WSJ RATE HIKE HEADLINE TANKS MARKET – Sounds familiar, almost like recent headlines, but this is from 1998. On April 27, 1998, an article in The Wall Street Journal titled “Fed Officials Are Pondering Interest Rate Boost in Future” sent bonds and stocks tumbling. At one point the S&P 500 was down -2.8% during the day before recovering to close down -1.9%. Prior to that WSJ article, the S&P 500 was sitting on a +47.2% one-year trailing total return. The yield on the 10-year U.S. Treasury jumped from 5.66% to 5.78%, which was its largest one-day jump to that point in 1998. Stocks plummeted at the open on the mere suggestion that the Fed could choose to raise interest rates.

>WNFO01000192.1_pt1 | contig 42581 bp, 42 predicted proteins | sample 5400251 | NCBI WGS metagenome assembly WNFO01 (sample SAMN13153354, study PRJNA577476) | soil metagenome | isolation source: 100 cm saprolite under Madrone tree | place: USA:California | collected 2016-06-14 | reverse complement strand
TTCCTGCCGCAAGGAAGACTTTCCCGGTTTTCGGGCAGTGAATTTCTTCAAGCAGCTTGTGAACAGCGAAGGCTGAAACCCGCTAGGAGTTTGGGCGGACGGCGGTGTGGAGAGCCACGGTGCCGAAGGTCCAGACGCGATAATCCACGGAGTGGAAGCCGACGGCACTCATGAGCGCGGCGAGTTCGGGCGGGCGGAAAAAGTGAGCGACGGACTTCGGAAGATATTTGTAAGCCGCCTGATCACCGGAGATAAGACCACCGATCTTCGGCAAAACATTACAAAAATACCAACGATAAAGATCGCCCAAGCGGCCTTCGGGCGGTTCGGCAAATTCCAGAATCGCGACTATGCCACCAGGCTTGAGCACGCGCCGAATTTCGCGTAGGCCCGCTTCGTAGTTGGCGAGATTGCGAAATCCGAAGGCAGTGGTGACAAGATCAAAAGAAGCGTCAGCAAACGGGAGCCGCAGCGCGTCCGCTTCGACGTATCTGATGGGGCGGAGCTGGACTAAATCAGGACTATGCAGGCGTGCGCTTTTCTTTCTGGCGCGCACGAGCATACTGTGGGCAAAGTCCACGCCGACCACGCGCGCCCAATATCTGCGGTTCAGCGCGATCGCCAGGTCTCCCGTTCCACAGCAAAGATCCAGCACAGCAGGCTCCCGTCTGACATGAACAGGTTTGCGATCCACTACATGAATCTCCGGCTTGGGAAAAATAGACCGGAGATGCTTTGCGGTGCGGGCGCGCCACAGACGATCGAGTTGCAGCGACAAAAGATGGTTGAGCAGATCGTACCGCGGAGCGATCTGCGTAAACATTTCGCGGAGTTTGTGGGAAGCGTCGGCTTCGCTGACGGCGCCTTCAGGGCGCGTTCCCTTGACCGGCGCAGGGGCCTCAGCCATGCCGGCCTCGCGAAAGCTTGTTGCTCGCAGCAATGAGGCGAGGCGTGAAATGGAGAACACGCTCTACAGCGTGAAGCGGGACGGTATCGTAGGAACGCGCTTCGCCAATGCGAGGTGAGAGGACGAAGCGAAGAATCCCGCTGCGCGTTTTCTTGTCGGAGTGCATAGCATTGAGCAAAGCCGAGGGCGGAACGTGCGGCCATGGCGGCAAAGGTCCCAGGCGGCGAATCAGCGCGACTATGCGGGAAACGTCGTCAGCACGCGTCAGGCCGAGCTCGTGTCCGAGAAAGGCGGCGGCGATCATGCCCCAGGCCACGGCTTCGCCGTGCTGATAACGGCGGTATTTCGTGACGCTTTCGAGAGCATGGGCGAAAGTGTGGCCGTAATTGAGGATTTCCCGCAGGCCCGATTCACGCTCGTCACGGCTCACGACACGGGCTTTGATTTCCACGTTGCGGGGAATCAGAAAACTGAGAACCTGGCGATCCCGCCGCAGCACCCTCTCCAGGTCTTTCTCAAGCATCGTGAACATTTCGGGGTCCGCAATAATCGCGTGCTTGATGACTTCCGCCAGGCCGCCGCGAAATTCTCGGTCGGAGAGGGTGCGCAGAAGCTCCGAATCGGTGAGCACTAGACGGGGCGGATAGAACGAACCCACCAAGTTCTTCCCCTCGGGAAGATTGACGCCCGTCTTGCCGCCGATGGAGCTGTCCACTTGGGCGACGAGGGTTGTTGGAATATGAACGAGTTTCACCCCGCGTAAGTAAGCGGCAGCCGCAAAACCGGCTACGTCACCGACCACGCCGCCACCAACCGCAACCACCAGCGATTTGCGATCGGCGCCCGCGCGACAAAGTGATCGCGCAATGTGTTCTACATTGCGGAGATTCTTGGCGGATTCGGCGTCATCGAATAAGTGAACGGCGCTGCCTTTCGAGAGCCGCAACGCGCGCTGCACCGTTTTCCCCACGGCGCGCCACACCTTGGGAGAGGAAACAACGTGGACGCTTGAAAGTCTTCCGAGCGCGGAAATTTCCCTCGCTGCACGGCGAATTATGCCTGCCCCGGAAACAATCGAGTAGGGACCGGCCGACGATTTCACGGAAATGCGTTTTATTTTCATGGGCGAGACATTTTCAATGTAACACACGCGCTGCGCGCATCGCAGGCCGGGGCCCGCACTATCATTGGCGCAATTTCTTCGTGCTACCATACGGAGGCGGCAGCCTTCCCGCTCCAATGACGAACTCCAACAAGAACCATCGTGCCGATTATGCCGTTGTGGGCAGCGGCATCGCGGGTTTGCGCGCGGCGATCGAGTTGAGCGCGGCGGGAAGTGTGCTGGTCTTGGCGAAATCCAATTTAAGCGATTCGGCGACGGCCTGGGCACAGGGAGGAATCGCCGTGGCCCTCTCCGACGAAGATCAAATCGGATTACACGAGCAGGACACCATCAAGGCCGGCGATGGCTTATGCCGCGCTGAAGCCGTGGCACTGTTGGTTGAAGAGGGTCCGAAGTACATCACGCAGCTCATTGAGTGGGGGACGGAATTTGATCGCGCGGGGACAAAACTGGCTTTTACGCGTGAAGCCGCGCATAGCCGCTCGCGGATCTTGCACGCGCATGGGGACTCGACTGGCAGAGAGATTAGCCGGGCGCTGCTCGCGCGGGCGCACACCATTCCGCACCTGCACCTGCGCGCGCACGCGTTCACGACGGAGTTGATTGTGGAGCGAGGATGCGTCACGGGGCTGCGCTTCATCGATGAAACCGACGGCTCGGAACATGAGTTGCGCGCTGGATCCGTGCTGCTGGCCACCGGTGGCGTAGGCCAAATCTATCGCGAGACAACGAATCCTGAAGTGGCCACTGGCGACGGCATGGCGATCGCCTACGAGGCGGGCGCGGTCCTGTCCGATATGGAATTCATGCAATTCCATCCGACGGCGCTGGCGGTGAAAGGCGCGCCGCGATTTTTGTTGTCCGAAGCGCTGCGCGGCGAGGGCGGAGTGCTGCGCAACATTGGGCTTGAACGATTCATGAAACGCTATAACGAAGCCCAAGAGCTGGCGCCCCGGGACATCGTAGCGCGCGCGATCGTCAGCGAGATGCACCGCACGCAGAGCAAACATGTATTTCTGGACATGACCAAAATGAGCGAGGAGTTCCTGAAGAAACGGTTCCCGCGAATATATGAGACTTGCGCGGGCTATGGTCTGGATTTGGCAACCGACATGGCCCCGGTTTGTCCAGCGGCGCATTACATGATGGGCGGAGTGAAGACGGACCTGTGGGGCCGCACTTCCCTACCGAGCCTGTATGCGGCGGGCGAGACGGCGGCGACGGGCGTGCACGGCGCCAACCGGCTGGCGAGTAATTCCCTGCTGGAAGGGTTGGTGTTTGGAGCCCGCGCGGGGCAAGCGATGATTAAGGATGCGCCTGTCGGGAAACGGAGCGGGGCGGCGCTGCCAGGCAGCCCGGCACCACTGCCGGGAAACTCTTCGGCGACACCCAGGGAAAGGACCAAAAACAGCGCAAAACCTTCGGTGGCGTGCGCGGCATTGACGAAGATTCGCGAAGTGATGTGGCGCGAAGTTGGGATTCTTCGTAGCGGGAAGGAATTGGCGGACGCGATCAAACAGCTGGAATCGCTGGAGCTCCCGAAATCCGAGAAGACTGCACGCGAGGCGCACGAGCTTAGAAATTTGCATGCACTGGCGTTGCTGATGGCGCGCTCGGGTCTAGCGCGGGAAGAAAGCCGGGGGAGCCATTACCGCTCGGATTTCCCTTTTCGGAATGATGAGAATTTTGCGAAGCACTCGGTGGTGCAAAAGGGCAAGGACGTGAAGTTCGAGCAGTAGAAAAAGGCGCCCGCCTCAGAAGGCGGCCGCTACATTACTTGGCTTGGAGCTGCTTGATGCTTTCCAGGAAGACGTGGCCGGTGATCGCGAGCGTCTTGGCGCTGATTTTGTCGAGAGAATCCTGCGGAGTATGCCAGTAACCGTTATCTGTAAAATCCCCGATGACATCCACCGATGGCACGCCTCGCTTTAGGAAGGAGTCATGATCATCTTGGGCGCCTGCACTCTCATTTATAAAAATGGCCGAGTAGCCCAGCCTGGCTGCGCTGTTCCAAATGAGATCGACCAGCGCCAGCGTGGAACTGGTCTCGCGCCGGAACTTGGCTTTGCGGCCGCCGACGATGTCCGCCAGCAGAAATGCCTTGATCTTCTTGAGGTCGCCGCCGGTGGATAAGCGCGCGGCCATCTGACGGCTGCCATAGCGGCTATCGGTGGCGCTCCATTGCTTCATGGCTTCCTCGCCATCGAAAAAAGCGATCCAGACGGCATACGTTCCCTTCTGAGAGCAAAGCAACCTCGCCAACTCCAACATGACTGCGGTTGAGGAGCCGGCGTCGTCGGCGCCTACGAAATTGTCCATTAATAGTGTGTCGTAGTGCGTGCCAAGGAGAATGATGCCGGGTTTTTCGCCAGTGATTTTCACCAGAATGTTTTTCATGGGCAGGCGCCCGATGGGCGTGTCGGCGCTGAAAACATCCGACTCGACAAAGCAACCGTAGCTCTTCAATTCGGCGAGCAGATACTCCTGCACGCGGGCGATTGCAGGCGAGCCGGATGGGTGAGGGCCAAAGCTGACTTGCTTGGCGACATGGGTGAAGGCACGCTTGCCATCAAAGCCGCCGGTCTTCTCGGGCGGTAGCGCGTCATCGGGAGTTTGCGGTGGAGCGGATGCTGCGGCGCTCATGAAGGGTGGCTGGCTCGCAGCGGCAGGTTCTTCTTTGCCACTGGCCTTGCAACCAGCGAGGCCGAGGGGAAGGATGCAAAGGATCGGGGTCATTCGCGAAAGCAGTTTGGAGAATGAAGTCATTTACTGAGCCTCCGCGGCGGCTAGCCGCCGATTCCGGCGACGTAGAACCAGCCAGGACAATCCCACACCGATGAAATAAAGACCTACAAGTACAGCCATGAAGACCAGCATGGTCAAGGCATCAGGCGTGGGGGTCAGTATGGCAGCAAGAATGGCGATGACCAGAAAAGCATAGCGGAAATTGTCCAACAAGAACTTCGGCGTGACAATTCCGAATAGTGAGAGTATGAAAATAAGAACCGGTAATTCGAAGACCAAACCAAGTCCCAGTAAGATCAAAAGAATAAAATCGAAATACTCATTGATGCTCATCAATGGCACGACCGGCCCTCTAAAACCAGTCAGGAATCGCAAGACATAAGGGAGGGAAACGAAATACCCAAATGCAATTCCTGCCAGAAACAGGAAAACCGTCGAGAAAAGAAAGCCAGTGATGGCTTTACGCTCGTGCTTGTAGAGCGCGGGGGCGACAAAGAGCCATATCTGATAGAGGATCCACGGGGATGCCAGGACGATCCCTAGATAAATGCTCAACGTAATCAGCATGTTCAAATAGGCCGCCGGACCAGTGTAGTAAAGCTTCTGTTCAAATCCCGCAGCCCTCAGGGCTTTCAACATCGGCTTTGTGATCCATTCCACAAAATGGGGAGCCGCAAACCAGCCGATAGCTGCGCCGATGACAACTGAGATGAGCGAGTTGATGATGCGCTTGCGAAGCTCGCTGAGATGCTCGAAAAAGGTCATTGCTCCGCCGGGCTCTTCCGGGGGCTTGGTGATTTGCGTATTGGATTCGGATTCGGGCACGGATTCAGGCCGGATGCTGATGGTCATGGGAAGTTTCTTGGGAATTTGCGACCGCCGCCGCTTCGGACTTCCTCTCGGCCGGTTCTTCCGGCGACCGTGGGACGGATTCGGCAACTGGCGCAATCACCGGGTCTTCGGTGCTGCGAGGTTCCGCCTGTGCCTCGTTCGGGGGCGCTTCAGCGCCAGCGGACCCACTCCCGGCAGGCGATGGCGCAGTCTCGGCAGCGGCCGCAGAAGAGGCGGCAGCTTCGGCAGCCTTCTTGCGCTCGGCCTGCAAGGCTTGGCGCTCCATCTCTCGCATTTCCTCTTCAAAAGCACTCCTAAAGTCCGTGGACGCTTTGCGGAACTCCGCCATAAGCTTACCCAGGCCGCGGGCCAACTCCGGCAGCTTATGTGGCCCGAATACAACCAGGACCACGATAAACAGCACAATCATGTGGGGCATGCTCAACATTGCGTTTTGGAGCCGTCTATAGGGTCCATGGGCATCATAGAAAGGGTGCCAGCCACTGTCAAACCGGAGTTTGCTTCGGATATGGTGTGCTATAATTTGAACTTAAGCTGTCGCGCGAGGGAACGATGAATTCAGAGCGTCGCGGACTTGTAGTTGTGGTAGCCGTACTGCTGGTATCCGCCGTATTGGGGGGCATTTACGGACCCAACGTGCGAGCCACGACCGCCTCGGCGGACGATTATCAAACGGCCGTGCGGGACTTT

As the WSJ article described it the following day, “The threat of higher interest rates sent the bond market into a tailspin that, in turn, drove stock prices into the sharpest decline in more than three months.” The one-day stock drop eliminated more than $230 billion of value from the market and triggered a wave of investors to switch 401(k) investments from stock funds to bond funds and cash. But the knee-jerk reaction in the stock market was short-lived, and the S&P finished the week up +1.2% on a total return basis. In the 24 years since that interest-rate-fear induced decline (i.e., from 4/27/1998 to 4/27/2022) the S&P 500 has produced a total return (with dividends reinvested) of +502%, or +7.76% annually. Ironically, the next rate decision the Fed actually made was to cut rates by 0.25% in September 1998 in response to the Long-Term Capital Management hedge fund crisis (source: Benzinga, Bloomberg, The Wall Street Journal).
Asset Class Performance